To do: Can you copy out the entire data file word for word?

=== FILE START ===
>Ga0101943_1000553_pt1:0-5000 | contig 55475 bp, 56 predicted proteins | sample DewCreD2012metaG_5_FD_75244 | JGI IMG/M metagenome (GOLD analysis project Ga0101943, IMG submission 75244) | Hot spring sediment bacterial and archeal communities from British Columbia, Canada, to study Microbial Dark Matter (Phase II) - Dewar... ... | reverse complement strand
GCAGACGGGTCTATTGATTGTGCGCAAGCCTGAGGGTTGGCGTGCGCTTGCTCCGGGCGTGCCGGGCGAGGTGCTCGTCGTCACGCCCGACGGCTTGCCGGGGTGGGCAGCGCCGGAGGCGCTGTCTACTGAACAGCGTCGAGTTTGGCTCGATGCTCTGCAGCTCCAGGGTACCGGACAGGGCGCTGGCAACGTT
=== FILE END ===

>Ga0101943_1000553_pt1:0-5000 | contig 55475 bp, 56 predicted proteins | sample DewCreD2012metaG_5_FD_75244 | JGI IMG/M metagenome (GOLD analysis project Ga0101943, IMG submission 75244) | Hot spring sediment bacterial and archeal communities from British Columbia, Canada, to study Microbial Dark Matter (Phase II) - Dewar... ... | reverse complement strand
GCAGACGGGTCTATTGATTGTGCGCAAGCCTGAGGGTTGGCGTGCGCTTGCTCCGGGCGTGCCGGGCGAGGTGCTCGTCGTCACGCCCGACGGCTTGCCGGGGTGGGCAGCGCCGGAGGCGCTGTCTACTGAACAGCGTCGAGTTTGGCTCGATGCTCTGCAGCTCCAGGGTACCGGACAGGGCGCTGGCAACGTT